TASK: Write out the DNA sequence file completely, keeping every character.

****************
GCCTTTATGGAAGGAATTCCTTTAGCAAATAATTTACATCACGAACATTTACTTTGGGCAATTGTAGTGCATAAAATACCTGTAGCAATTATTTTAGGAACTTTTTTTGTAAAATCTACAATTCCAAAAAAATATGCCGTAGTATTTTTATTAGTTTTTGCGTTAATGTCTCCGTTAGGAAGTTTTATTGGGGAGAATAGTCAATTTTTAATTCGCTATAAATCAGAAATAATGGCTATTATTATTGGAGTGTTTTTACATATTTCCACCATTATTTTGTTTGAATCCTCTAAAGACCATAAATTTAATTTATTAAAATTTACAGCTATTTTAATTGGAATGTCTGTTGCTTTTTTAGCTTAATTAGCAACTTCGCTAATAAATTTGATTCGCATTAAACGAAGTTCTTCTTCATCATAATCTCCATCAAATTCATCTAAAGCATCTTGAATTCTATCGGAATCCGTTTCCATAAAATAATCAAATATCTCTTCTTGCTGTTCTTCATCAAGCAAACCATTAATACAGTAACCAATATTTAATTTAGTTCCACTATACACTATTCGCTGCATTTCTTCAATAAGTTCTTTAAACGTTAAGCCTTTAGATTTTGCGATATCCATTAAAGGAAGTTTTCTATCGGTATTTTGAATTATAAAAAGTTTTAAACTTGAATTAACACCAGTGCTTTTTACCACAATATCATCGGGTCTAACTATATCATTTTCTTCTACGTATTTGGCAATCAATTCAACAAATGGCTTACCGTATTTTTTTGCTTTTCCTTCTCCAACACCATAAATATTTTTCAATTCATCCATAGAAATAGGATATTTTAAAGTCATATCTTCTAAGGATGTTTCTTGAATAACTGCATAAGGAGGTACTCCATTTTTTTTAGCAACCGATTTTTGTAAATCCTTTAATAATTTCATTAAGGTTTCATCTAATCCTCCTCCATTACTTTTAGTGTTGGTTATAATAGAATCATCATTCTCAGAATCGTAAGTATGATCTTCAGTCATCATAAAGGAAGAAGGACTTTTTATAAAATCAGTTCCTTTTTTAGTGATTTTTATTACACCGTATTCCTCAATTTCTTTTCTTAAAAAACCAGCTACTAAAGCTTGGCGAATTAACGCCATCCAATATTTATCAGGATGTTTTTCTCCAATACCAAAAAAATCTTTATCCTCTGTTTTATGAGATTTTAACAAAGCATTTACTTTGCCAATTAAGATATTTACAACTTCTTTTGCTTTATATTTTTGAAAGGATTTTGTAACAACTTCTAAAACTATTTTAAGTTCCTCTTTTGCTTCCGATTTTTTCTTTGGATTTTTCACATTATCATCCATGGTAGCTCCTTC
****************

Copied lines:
GCCTTTATGGAAGGAATTCCTTTAGCAAATAATTTACATCACGAACATTTACTTTGGGCAATTGTAGTGCATAAAATACCTGTAGCAATTATTTTAGGAACTTTTTTTGTAAAATCTACAATTCCAAAAAAATATGCCGTAGTATTTTTATTAGTTTTTGCGTTAATGTCTCCGTTAGGAAGTTTTATTGGGGAGAATAGTCAATTTTTAATTCGCTATAAATCAGAAATAATGGCTATTATTATTGGAGTGTTTTTACATATTTCCACCATTATTTTGTTTGAATCCTCTAAAGACCATAAATTTAATTTATTAAAATTTACAGCTATTTTAATTGGAATGTCTGTTGCTTTTTTAGCTTAATTAGCAACTTCGCTAATAAATTTGATTCGCATTAAACGAAGTTCTTCTTCATCATAATCTCCATCAAATTCATCTAAAGCATCTTGAATTCTATCGGAATCCGTTTCCATAAAATAATCAAATATCTCTTCTTGCTGTTCTTCATCAAGCAAACCATTAATACAGTAACCAATATTTAATTTAGTTCCACTATACACTATTCGCTGCATTTCTTCAATAAGTTCTTTAAACGTTAAGCCTTTAGATTTTGCGATATCCATTAAAGGAAGTTTTCTATCGGTATTTTGAATTATAAAAAGTTTTAAACTTGAATTAACACCAGTGCTTTTTACCACAATATCATCGGGTCTAACTATATCATTTTCTTCTACGTATTTGGCAATCAATTCAACAAATGGCTTACCGTATTTTTTTGCTTTTCCTTCTCCAACACCATAAATATTTTTCAATTCATCCATAGAAATAGGATATTTTAAAGTCATATCTTCTAAGGATGTTTCTTGAATAACTGCATAAGGAGGTACTCCATTTTTTTTAGCAACCGATTTTTGTAAATCCTTTAATAATTTCATTAAGGTTTCATCTAATCCTCCTCCATTACTTTTAGTGTTGGTTATAATAGAATCATCATTCTCAGAATCGTAAGTATGATCTTCAGTCATCATAAAGGAAGAAGGACTTTTTATAAAATCAGTTCCTTTTTTAGTGATTTTTATTACACCGTATTCCTCAATTTCTTTTCTTAAAAAACCAGCTACTAAAGCTTGGCGAATTAACGCCATCCAATATTTATCAGGATGTTTTTCTCCAATACCAAAAAAATCTTTATCCTCTGTTTTATGAGATTTTAACAAAGCATTTACTTTGCCAATTAAGATATTTACAACTTCTTTTGCTTTATATTTTTGAAAGGATTTTGTAACAACTTCTAAAACTATTTTAAGTTCCTCTTTTGCTTCCGATTTTTTCTTTGGATTTTTCACATTATCATCCATGGTAGCTCCTTC